This presentation discusses findings from a two-year German research project called ‘AurOA – Authors and Legal Certainty for Open Access’, funded by the German Federal Ministry of Education and Research. Researchers, publishers, libraries, funding bodies and other actors were brought together during two workshops in May and July 2021 to discuss their wishes, problems, worries and interests for OA publishing in the HSS in Germany. The research also mapped the highly diverse publishing landscape as in the current publishing process the roles and tasks of publishers, (university) libraries, publishing service providers and authors often intertwine. The presentation summarises the different perspectives in the Open Access publishing process and looks specifically at the affordances of the German context to support Open Access publishing going forward and where visions of Open Science and Open Access collide with current market situations and contexts. This will allow for discussions around the impact of different academic as well as publishing cultures and national context on the success of Open Access policies.

 You can access the presentation slides here.

Lovers, Enemies and Friends. Scandinavian publishers’ Perception of Public Libraries in the Context of E-Lending.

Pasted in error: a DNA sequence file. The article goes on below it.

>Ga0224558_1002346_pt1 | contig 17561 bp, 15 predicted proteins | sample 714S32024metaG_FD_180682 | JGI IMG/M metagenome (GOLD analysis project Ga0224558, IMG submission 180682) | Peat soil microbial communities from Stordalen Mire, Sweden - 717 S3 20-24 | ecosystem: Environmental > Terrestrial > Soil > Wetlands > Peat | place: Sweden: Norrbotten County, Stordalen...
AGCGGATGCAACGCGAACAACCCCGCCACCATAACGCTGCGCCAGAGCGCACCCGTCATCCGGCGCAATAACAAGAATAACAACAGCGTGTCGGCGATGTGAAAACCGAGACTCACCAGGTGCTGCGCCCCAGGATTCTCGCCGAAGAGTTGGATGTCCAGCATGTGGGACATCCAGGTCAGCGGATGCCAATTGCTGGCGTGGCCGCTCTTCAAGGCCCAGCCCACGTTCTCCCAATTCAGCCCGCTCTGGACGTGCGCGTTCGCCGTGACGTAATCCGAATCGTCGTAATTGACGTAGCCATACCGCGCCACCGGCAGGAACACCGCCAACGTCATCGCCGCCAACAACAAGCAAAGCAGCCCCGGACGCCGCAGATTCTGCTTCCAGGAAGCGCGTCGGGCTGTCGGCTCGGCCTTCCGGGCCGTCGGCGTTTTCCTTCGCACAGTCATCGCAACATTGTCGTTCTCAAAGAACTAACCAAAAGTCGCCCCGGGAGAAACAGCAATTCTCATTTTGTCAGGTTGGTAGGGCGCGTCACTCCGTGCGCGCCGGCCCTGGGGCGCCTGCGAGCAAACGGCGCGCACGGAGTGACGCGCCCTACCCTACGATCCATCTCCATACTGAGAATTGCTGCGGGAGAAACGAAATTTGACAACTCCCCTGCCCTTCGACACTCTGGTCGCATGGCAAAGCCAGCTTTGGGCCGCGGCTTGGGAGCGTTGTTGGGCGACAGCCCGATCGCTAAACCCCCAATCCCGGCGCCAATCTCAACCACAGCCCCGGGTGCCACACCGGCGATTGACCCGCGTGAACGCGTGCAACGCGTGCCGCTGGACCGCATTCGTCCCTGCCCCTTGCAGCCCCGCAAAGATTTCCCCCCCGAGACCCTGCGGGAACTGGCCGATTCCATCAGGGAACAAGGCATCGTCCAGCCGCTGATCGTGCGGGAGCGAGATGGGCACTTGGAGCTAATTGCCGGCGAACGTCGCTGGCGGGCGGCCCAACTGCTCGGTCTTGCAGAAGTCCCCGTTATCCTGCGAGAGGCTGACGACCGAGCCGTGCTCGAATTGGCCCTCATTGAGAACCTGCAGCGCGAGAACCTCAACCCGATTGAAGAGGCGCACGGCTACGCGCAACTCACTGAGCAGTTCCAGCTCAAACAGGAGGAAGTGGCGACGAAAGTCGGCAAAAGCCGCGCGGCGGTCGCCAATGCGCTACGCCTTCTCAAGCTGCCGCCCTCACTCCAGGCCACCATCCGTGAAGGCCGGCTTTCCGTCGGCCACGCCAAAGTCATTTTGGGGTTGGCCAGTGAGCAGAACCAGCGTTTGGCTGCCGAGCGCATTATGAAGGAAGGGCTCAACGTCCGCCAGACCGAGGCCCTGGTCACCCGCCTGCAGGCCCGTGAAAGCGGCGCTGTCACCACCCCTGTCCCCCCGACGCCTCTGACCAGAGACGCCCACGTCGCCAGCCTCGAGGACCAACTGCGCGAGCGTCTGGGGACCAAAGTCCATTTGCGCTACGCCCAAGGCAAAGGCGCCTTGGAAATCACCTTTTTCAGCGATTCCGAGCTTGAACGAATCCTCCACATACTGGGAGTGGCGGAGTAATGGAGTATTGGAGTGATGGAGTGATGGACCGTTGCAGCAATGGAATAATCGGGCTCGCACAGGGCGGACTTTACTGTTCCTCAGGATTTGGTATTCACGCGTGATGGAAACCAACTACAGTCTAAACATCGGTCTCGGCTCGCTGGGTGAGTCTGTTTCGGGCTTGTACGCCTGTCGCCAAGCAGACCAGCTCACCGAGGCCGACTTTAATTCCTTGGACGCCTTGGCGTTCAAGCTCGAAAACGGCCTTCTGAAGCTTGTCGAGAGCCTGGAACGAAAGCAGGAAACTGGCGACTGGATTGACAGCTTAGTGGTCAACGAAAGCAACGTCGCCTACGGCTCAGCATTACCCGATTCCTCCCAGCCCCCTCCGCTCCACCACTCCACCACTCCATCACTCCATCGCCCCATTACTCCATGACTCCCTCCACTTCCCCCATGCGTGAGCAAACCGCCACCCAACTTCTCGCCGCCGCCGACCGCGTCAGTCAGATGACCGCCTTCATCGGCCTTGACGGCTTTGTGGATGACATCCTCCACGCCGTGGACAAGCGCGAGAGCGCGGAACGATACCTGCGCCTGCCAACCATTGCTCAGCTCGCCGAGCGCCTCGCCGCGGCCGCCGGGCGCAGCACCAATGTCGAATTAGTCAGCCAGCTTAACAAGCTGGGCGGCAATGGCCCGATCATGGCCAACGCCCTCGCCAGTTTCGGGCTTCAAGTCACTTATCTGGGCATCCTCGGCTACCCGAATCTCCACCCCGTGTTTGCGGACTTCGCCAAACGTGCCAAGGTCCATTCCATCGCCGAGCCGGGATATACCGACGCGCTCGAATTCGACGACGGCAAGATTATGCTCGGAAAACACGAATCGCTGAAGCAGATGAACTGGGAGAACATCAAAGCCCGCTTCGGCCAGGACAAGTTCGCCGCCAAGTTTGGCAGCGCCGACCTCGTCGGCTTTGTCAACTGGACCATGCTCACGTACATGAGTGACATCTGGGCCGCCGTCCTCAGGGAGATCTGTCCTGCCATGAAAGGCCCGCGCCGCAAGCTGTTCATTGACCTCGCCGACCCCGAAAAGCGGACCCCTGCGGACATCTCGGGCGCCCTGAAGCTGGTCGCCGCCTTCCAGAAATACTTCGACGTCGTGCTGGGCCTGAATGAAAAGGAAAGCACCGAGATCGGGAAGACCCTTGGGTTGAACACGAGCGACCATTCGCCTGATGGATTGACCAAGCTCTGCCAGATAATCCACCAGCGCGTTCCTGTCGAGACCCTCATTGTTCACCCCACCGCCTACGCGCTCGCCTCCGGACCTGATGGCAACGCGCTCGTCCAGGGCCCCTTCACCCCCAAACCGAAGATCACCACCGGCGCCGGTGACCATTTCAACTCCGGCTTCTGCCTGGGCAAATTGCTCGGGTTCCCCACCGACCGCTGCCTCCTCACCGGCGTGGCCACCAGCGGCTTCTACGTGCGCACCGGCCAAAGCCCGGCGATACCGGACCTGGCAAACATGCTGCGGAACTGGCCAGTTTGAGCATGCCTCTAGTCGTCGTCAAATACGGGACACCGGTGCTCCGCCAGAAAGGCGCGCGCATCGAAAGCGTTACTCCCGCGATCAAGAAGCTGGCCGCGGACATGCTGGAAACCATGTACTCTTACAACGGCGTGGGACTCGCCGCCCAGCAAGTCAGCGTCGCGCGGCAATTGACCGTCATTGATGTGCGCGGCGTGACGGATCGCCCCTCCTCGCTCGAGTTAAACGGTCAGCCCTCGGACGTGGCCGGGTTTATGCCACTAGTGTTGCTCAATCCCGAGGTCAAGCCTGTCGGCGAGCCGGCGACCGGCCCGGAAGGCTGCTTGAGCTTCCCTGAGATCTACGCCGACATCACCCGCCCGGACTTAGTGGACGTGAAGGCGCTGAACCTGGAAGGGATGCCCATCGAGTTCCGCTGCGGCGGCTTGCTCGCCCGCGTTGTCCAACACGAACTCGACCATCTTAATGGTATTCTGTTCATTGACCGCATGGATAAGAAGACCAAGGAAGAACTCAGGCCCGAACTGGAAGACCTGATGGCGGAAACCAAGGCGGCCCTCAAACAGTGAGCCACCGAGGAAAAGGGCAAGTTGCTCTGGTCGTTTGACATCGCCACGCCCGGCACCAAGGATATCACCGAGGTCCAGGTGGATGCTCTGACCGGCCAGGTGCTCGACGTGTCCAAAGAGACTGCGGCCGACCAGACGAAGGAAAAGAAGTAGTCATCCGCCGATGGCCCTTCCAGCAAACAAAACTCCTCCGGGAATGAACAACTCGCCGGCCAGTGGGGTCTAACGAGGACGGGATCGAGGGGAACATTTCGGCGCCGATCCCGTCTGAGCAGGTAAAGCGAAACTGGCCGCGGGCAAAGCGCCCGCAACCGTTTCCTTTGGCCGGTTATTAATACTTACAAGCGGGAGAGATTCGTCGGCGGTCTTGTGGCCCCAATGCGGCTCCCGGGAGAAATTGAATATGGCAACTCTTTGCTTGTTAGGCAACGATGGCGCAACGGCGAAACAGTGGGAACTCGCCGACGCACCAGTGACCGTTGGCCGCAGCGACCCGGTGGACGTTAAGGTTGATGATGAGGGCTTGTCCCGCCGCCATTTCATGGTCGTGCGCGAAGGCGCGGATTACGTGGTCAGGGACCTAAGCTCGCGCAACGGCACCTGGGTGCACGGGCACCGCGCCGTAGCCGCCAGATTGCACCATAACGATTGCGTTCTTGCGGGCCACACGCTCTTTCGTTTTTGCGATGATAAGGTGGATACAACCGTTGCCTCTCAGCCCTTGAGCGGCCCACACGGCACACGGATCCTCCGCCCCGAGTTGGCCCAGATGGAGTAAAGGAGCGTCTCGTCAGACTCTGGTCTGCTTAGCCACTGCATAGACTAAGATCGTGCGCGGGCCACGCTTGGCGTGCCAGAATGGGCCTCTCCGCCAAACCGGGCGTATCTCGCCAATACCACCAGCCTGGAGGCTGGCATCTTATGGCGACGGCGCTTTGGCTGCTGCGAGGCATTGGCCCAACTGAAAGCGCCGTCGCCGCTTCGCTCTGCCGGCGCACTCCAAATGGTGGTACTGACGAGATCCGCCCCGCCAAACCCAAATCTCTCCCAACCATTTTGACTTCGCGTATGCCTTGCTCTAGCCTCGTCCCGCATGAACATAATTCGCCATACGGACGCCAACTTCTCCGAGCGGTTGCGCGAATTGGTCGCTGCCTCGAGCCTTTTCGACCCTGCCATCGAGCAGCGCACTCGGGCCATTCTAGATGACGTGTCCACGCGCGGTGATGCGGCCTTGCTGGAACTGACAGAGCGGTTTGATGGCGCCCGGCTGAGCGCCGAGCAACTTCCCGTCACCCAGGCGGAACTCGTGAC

Maciej Liguzinski, Oslo Metropolitan University, Norway

The introduction of e-books and digital audiobooks to public libraries can be considered a moment of uncertainty, not only because of the shift from print to digital format and from collection ownership to licensing. This is also a moment when new rules and positions must be developed, negotiated, and established. Tensions between the publishers and the libraries concern, for example, the choice of a particular lending model, the pricing of titles and, probably most importantly, their availability. The publishing industry has expressed reluctance to share a generous range of titles with libraries, fearing the cannibalisation of their sales in commercial channels, which, in Scandinavia as a case study, are nowadays mainly subscription-based streaming services. The balance between the publishers’ need for market flexibility and the libraries’ need for predictability may be therefore fragile.